British Grand Prix – Lewis, Lewis, Lewis………

Though it about time I wrote something for the blog…….

As you regular readers will have figured out, I am no literary genius. I scraped through the English “O’ Levels and since leaving school over 30 years ago have had very few reasons to actually write. Thank God for the spell checker.  Writing is something I actually enjoy. But like many writers I sometimes get writers block. I have been known to wake up at 3:00am and write for hours. Yet when i want to write I sit and look at the screen and nothing comes to me. What i don’t really want to do is write a load of rubbish, just for the sake of writing. It needs to have a purpose, so not to waste your time. Anyway……..

It’s the British Grand Prix on Sunday, where I am sitting on a tidy Green Book already. You may know I trade F1 regularly, but I cannot take too much of the credit for this trade. One of the chaps that I am Mentoring – Jay  ( give him a follow on Twitter @lewisjay2014 ) popped up in my Skype room late morning to say that Lewis Hamilton’s car had been playing up in morning practice. There was some money to lay at 1.7. He rightly identified it as a potential trade and asked my opinion. This price was to win the race. He hadn’t even been through Qualifying yet! We quickly discussed the scenarios. The conversation was brief as I reckon Jay didn’t want me to nick the liquidity lol. What a ridiculous price! I managed to get a few quid in unto 1.8. This was the point where the risk was becoming less attractive comported to the reward. There were bound to be many chances to lock in a profit here. I have been spending lots of time recently showing how to put together a trade that offers a good chance of success with little Risk and high Reward. We call it a RvR trade. This looked to have all the features we are looking for.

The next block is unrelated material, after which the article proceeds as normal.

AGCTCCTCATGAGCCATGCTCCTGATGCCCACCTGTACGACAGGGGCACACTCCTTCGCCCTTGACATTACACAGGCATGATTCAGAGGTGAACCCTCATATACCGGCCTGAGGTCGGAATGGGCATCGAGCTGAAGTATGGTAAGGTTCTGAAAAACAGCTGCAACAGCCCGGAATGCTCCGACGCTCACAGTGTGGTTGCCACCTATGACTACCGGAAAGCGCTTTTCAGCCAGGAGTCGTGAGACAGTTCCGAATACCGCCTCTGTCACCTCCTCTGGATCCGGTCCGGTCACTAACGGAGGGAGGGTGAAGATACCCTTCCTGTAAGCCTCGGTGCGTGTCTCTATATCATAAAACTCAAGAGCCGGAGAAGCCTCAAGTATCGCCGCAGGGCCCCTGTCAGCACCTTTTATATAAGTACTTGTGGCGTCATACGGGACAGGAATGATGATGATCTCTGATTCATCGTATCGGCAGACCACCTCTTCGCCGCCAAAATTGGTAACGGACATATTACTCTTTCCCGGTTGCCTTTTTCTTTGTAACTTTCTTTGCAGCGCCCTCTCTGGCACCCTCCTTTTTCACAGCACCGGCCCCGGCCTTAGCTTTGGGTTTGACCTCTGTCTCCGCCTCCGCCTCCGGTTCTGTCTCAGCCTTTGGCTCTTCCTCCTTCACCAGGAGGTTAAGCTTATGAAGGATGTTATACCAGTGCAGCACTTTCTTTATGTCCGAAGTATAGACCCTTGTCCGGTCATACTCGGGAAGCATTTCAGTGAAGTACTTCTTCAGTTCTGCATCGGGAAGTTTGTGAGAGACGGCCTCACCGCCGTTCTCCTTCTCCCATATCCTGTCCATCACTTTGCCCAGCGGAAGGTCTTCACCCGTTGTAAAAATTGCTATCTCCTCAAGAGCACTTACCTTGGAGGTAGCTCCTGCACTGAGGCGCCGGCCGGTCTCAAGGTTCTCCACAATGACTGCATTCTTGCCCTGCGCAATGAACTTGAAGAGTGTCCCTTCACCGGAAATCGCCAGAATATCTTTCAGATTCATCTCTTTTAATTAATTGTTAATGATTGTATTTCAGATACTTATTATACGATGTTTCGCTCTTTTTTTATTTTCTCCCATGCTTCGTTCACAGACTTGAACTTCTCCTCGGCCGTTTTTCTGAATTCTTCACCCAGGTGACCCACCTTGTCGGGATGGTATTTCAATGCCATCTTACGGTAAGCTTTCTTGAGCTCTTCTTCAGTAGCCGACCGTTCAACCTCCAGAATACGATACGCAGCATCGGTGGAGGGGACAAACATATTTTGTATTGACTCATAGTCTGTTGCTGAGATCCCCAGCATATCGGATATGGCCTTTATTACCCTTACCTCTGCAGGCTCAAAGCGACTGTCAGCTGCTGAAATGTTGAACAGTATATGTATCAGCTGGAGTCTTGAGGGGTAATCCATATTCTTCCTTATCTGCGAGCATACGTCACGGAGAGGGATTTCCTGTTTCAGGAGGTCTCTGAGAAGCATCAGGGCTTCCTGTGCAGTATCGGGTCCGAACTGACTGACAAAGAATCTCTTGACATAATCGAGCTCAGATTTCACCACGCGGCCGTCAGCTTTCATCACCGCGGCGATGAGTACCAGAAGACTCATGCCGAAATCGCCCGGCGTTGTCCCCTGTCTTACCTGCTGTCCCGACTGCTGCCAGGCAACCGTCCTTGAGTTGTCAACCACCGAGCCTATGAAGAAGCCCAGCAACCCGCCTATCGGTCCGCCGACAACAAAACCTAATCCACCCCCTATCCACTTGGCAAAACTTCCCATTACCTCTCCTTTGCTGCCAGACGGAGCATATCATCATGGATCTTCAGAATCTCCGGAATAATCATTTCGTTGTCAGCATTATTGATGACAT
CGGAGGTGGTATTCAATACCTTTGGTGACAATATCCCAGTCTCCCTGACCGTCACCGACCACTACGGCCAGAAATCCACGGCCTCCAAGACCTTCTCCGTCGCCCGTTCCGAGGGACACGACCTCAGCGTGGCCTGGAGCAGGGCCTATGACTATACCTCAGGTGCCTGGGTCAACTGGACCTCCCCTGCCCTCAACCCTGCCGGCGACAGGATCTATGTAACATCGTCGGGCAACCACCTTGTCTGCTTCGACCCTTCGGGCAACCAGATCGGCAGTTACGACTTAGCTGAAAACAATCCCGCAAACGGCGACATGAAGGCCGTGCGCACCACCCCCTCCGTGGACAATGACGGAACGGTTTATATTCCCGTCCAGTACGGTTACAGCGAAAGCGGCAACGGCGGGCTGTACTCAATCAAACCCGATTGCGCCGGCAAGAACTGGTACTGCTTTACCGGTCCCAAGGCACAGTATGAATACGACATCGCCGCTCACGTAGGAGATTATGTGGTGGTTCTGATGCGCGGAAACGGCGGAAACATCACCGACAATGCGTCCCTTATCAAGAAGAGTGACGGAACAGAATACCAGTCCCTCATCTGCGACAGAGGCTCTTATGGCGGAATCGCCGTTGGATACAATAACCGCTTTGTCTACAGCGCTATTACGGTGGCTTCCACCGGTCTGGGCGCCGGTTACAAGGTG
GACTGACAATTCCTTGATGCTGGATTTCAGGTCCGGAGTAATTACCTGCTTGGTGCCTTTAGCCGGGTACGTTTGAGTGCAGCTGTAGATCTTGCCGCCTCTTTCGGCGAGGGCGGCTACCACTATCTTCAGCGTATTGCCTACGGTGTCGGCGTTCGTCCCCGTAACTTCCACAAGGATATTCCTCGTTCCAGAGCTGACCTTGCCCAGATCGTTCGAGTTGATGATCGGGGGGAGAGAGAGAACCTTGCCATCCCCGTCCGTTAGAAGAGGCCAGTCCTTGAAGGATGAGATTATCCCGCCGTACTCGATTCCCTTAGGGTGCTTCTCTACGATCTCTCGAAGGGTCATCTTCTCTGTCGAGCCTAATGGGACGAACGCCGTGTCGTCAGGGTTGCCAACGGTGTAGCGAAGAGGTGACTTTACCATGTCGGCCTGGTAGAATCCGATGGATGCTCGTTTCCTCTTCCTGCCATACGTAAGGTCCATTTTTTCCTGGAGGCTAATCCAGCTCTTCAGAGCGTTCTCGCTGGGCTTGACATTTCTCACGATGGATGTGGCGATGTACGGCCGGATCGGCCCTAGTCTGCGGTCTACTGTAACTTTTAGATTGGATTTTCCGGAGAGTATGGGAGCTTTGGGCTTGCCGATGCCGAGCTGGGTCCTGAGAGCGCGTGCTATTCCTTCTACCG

1) Limited Downside

2) A good chance of success.

It’s hard to put a number on this. Let me try to give some context. There is a horse race where the favourite who started the race at 1.3. It’s a 3 runner race and he is over a furlong clear coming to the last fence. He is trading at 1.01. Would want to Lay him at this price?  The price is effectively to jump the fence. But he is under no pressure, he’s had an easy race and hardly had to break sweat. Well, yes. I might well have a crack at this. The risk is low and the reward is 100%. But realistically the chances of success very low. Lets look at a slightly different scenario …..